Regarding Philip’s thoughts on ebooks. I own Pedro Meyer’s original CD-ROM for I Photograph to Remember. It remains one of the most outstanding examples of interactive media (despite the fact that I can no longer open the CD-ROM). I’m a huge fan of Magnum in Motion and other examples of combining image and narration on the web. Within that form is the future of Magnum and, probably, the future of photojournalism. I appreciate where you are coming from. I’m prepared, for example, to give up newspapers. But for me books are different. The artifact (the size, texture, paper quality, etc) is such a delight. But like any form of connoisseurship this is personal. And I’ll probably end up like those old fogies that still prefer vinyl albums. You aren’t wrong. I’m just surprised to hear it. I know there is a tide against photographic prints (a la rg’s Gursky comment), but I hadn’t heard an anti-photobook sentiment before. It is interesting. But, as they say, you’ll have to pry them from my cold dead hands.

    Comment by Alec Soth — November 3, 2006 @ 9:21 pm

  18. I don’t really like artifacts. Is that the word? I would buy a handmade special edition book just as I would love to buy a beautiful original print by Stephen Shore were they works of art in their own right. The fact is, a ‘huge’ number of books don’t quite fit the bill in that respect.

    It doesn’t have to be handmade for the book to be a work of art. From more recently, there is Moriyama’s ’71/NY, Sightwalk by Pinkhassov, Telex Iran by Peress, and lots more. Ed Ruscha’s books were cheap when they were published, too.

    Besides, there are plenty of fine press photo books and portfolios that are merely well printed (ok, exquisitely printed) on fine paper and bound and/or cased by master bookbinders, but don’t really do anything with the book as art.

    In the spirit of Ed Ruscha, however, there is a lot of untapped potential in using websites as art form to show photos. Either that or I’m out of the loop. Forget photoblogs! HTML, CSS, Javascript, and all the rest aren’t that hard to learn.

    Comment by aizan — November 3, 2006 @ 9:23 pm

  19. Never one for poetry, I nonetheless envied how poetry lovers could al- ways find solace and joy in the simple act of reading and rereading their
    treasured books of verse and rhyme. I adopted that simple act of joy and satisfaction when I acquired my first photo book in the mid seventies.

    That said, I remember walking away (more than once) quite the disap-
    pointed after viewing a spectacular exhibit, only to find that the repro-ductions in the accompanying book were woefully inadequate, and an injustice to both viewer and photographer alike.

    Comment by Stan Banos — November 3, 2006 @ 9:31 pm

  20. Words are subject to misinterpretation and exaggeration. I don’t know what you are referring to Clint, but that is just about the opposite of my working process.

    Re first sentence, you ain’t whistlin’ Dixie there.

    Re second, I’ll poke around but it could well be misinterpretation/bad interview/me up at 4am/all the above.

    Re the tide of anti-print sentiment, is there an analogue in other visual arts? Did this happen that you know of in painting, sculpture, architecture, etc?

    Comment by Clint Weathers — November 4, 2006 @ 1:55 am

  21. Photobooks are absolutely essential. Case in point – there’s no way any of us could afford a single Soth print, but we can all get 100% of the narrative point of ‘Niagra’ for $37.80.

    I also second the anti-gigantisist movement: there’s good selection of UBS’s modern photographic collection in Tate Modern at the moment, and there are some gorgeous late 70’s Ruff prints of domestic interiors that look stunning at 8×10″, against some really overblown large scale prints; though I think that in this show at least, Gursky is the exception that proves the rule.

    Comment by guybatey — November 4, 2006 @ 4:01 am

  22. Sorry I did not mean to sound anti-Gursky. My point was that some works are for public spectacle and all the more intriguing at large size, whereas others call for private contemplation in a smaller size. They aren’t ‘personal’ usually because they are not designed to be so.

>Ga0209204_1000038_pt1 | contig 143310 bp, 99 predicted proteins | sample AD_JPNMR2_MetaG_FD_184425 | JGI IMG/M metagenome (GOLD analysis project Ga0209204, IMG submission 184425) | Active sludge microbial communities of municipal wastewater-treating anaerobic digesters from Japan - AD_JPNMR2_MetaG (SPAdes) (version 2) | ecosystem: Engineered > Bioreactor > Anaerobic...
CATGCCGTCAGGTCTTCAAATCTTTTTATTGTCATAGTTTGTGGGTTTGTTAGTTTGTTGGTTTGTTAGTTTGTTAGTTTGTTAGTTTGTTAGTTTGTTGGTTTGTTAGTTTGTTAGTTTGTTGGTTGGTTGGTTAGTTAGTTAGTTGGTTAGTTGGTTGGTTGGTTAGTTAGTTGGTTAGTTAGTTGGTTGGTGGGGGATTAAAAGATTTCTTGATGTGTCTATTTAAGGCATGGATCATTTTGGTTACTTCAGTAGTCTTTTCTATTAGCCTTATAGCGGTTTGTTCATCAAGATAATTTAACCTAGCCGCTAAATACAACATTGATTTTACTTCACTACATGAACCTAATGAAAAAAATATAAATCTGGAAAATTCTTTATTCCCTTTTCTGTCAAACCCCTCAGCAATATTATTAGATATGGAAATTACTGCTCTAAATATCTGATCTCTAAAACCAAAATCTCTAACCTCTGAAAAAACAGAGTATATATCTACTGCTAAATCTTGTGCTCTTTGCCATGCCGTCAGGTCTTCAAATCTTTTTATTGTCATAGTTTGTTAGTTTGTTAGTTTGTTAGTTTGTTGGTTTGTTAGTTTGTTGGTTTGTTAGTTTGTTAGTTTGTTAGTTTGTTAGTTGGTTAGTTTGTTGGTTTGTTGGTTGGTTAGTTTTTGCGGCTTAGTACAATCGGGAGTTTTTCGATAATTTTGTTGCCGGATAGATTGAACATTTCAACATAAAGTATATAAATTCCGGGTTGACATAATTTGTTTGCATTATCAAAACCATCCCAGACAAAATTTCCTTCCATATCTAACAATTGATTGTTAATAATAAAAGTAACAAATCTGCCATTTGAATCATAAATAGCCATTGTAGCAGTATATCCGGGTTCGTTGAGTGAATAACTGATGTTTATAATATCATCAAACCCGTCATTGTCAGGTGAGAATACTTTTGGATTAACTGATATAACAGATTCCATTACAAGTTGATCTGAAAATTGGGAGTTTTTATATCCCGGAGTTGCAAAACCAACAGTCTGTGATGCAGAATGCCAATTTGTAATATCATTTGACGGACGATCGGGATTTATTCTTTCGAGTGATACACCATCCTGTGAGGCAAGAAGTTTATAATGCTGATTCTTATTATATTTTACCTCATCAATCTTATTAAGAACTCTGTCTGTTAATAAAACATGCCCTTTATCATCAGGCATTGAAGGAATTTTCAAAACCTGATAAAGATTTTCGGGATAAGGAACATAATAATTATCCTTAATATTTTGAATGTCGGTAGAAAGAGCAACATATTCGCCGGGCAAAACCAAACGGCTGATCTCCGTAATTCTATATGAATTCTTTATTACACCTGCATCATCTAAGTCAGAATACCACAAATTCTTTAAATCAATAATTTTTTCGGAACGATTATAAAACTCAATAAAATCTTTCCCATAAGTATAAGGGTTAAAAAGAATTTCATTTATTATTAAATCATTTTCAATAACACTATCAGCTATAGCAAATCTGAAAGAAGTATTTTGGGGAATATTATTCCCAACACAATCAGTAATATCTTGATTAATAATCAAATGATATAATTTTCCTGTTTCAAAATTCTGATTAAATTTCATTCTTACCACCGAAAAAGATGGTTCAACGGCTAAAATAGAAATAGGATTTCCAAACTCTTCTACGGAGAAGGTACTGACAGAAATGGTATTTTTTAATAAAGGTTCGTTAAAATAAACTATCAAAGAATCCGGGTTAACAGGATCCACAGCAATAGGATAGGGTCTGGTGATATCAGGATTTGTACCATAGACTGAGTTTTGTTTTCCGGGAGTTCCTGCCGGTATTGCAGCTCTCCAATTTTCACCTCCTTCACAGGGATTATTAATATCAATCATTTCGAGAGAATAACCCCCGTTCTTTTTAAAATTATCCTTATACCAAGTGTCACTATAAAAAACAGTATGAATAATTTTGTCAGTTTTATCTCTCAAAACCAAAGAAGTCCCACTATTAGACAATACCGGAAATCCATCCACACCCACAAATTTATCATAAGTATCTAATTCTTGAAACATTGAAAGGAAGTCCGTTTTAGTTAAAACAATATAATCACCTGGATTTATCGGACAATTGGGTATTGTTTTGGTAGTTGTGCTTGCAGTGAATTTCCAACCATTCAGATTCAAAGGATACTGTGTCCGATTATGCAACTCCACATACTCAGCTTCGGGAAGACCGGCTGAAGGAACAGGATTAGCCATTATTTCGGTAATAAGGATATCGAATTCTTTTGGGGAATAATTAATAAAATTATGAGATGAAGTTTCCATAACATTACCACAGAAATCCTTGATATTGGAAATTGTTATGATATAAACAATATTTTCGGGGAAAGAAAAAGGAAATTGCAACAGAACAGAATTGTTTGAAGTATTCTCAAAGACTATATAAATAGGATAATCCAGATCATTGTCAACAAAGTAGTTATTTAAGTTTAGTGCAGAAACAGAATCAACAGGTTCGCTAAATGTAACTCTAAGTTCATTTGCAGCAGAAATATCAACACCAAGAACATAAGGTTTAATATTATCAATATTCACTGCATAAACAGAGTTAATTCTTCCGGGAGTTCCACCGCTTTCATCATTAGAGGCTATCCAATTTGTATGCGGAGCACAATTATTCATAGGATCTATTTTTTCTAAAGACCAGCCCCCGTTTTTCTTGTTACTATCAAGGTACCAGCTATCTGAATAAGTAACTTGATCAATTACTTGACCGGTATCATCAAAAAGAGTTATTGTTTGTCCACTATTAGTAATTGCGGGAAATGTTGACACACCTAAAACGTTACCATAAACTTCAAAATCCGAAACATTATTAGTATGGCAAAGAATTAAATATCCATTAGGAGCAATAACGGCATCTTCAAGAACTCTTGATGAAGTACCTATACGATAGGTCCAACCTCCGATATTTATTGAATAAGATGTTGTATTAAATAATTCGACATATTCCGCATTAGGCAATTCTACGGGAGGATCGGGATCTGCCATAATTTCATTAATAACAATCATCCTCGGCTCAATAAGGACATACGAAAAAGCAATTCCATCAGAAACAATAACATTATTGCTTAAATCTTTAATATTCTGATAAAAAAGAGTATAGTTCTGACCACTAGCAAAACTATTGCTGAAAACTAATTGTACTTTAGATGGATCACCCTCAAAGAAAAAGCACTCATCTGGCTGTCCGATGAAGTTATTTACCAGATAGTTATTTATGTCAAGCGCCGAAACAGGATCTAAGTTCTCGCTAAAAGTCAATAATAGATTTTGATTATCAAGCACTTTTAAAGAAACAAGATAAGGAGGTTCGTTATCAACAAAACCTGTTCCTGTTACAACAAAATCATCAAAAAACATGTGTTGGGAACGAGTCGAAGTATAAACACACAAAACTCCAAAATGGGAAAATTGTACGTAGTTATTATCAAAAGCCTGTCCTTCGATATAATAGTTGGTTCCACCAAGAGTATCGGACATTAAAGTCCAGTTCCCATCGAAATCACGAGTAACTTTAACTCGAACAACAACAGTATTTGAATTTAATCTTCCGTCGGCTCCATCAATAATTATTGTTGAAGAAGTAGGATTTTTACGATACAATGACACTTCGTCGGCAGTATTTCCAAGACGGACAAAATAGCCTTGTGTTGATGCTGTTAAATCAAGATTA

Comment by rg — November 4, 2006 @ 7:30 am

  23. What’s the point of “ebooks”? Can someone explain this to me? Why in the world would I want to rely on some plastic tablet (or whatever else it is going to be) when in fact actual books are way more convenient (and feel and [usually] smell better)? My books always work. I take them out of the shelve, and there they are. No batteries, no outlet required. No ads, no problems with file formats. None of that stuff.

    And that’s not even it as far as photography is concerned. Computers still fail to reproduce the range of colours that photos have. And what kind of freakingly huge tablet would I have to buy to look at one of Alec’s or Edward Burtynsky’s books?

    Also, why are books somehow less valuable because they’re mass produced? Is that what some people are saying here? I mean, as guybatev points out most people will never be able to fork over a few thousand $$ for a single print, but they will be able to enjoy nicely printed and affordable photo books. And it all depends on the publisher. The vast majority of books in my collection is excellently printed (Steidl’s, say). Unfortunately, there are lots of photo books that aren’t – but I usually don’t buy those.

    And, you know, assuming that you have the money to buy photography, how much wall-space do you really have? Isn’t it much easier to have a bunch of books?

    Comment by Joerg Colberg — November 4, 2006 @ 8:49 am

  24. Aside: Pedro Meyer’s “I Photograph To Remember” is now available for the iPod generation. Free.

    Comment by rg — November 4, 2006 @ 10:52 am

  25. One word for you fellow photobook phetishists, and that word is “”. If you don’t know what I’m talking about, then you have a very pleasant surprise coming. If ever a thing was too good to be true, this is it. But it’s not, and I’m holding the proof in my hand. I’m impressed and very, very pleased.

    Comment by Mike C. — November 4, 2006 @ 12:02 pm

  26. There is nothing like a good book. What’s all the fuss about?

    Comment by Martin Buday — November 5, 2006 @ 1:10 am

  27. There’s an interesting parallel of sorts I think in the roll of the book in photography and architectural design culture – in view of the production / dissemination of ideas – the potential to influence is a pretty universal concern of the arts after all.

    If you think a photograph is expensive, imagine the cost of a building to house such things… so in this sense books are great deals!

    Comment by Matt Niebuhr — November 9, 2006 @ 3:15 am